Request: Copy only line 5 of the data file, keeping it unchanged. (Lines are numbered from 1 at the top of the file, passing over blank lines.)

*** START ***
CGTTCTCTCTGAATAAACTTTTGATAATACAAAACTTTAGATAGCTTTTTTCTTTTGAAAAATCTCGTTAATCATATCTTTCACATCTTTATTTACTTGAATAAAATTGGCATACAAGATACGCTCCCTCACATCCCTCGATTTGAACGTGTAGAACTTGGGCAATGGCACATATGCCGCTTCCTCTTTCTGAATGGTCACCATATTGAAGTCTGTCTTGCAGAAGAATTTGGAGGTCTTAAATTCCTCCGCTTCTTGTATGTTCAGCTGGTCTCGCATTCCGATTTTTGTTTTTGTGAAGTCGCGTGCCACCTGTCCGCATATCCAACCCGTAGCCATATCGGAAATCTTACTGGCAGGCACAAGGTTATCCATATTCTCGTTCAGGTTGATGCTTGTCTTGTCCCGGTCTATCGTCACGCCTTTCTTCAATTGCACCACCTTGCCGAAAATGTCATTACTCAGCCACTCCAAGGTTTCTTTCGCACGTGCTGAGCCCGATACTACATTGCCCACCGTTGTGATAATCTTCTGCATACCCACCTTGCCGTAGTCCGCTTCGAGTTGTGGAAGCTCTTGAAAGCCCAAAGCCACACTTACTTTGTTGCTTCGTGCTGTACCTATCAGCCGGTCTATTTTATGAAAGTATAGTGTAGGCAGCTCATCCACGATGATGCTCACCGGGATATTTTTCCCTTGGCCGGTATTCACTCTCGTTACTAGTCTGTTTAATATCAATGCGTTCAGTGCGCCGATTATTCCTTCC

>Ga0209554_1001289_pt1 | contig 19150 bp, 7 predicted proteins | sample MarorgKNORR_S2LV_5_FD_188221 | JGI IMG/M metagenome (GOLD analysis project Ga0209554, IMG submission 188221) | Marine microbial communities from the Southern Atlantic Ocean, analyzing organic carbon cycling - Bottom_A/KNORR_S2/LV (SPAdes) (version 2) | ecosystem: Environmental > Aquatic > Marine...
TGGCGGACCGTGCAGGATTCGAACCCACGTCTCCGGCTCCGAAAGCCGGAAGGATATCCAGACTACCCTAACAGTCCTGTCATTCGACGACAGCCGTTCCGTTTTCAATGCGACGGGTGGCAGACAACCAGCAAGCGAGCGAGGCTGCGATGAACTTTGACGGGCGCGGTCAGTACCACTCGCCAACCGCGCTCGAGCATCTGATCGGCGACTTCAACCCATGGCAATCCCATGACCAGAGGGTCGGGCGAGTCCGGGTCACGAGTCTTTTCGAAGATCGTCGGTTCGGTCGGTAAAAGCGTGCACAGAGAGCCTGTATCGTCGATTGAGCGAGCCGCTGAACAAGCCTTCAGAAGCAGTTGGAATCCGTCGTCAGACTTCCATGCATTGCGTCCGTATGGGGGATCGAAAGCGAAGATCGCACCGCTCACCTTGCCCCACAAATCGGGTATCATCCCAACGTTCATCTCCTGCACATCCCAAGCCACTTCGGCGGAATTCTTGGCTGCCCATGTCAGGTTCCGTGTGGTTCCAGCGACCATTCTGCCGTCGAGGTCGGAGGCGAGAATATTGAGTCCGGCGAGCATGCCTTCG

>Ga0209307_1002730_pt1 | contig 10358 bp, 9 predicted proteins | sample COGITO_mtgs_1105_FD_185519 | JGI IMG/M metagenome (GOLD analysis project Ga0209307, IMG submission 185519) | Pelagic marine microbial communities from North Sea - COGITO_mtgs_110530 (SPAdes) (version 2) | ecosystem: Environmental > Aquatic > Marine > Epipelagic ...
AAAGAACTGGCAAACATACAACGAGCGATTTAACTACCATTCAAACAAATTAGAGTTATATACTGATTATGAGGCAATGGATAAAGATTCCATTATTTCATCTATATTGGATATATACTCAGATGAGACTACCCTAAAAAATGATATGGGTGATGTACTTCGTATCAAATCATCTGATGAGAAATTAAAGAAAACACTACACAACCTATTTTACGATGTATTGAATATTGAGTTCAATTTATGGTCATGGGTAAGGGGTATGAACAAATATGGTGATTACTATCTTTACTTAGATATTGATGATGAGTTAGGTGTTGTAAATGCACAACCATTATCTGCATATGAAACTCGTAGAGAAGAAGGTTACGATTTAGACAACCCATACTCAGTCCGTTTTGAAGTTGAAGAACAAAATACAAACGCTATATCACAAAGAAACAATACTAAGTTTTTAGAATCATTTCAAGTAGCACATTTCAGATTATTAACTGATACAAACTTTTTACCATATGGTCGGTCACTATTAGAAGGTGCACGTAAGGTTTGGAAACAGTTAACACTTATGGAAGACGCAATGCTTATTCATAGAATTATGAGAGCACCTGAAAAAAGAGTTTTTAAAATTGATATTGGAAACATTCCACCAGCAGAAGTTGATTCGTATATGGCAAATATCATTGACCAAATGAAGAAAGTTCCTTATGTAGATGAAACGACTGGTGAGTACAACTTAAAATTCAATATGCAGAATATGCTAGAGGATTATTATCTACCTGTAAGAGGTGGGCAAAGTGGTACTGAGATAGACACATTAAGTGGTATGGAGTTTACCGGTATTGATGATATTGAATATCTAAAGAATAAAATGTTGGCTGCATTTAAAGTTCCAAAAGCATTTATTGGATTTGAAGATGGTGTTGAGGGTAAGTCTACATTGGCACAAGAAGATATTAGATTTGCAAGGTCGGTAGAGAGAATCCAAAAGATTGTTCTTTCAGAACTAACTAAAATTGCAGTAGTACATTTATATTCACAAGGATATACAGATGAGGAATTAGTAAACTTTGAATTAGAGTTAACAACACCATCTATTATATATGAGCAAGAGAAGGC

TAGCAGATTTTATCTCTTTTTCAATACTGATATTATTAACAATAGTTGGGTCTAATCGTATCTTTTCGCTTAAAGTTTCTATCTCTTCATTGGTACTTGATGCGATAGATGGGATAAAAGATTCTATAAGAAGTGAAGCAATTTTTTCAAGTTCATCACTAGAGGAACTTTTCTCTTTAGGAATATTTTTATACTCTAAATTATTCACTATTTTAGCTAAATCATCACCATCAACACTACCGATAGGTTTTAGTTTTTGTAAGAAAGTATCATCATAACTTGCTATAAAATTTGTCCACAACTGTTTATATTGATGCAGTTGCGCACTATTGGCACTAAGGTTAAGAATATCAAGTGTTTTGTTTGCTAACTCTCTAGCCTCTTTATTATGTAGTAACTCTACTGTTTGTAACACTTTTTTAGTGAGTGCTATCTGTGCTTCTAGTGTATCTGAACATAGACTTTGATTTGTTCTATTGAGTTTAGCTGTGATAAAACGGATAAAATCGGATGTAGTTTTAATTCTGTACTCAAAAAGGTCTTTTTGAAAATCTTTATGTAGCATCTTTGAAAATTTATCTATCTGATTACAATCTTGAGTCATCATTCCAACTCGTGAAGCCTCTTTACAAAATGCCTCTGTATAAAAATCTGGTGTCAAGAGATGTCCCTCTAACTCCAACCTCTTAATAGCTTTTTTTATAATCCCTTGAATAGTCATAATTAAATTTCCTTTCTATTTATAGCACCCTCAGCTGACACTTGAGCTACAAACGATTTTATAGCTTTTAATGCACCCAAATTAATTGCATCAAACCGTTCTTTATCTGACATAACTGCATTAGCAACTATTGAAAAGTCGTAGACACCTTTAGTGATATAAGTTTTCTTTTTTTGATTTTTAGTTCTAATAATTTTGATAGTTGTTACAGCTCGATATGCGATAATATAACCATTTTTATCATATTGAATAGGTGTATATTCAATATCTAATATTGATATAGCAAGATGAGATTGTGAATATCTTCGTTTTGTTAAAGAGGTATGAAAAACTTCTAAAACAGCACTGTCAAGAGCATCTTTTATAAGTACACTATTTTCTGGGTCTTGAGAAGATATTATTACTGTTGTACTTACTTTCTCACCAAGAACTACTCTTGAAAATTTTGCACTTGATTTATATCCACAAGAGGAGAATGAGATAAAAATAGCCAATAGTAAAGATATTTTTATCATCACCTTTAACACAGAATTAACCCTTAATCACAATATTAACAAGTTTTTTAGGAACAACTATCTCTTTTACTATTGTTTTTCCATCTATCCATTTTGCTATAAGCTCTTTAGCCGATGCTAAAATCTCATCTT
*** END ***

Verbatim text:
AAAGAACTGGCAAACATACAACGAGCGATTTAACTACCATTCAAACAAATTAGAGTTATATACTGATTATGAGGCAATGGATAAAGATTCCATTATTTCATCTATATTGGATATATACTCAGATGAGACTACCCTAAAAAATGATATGGGTGATGTACTTCGTATCAAATCATCTGATGAGAAATTAAAGAAAACACTACACAACCTATTTTACGATGTATTGAATATTGAGTTCAATTTATGGTCATGGGTAAGGGGTATGAACAAATATGGTGATTACTATCTTTACTTAGATATTGATGATGAGTTAGGTGTTGTAAATGCACAACCATTATCTGCATATGAAACTCGTAGAGAAGAAGGTTACGATTTAGACAACCCATACTCAGTCCGTTTTGAAGTTGAAGAACAAAATACAAACGCTATATCACAAAGAAACAATACTAAGTTTTTAGAATCATTTCAAGTAGCACATTTCAGATTATTAACTGATACAAACTTTTTACCATATGGTCGGTCACTATTAGAAGGTGCACGTAAGGTTTGGAAACAGTTAACACTTATGGAAGACGCAATGCTTATTCATAGAATTATGAGAGCACCTGAAAAAAGAGTTTTTAAAATTGATATTGGAAACATTCCACCAGCAGAAGTTGATTCGTATATGGCAAATATCATTGACCAAATGAAGAAAGTTCCTTATGTAGATGAAACGACTGGTGAGTACAACTTAAAATTCAATATGCAGAATATGCTAGAGGATTATTATCTACCTGTAAGAGGTGGGCAAAGTGGTACTGAGATAGACACATTAAGTGGTATGGAGTTTACCGGTATTGATGATATTGAATATCTAAAGAATAAAATGTTGGCTGCATTTAAAGTTCCAAAAGCATTTATTGGATTTGAAGATGGTGTTGAGGGTAAGTCTACATTGGCACAAGAAGATATTAGATTTGCAAGGTCGGTAGAGAGAATCCAAAAGATTGTTCTTTCAGAACTAACTAAAATTGCAGTAGTACATTTATATTCACAAGGATATACAGATGAGGAATTAGTAAACTTTGAATTAGAGTTAACAACACCATCTATTATATATGAGCAAGAGAAGGC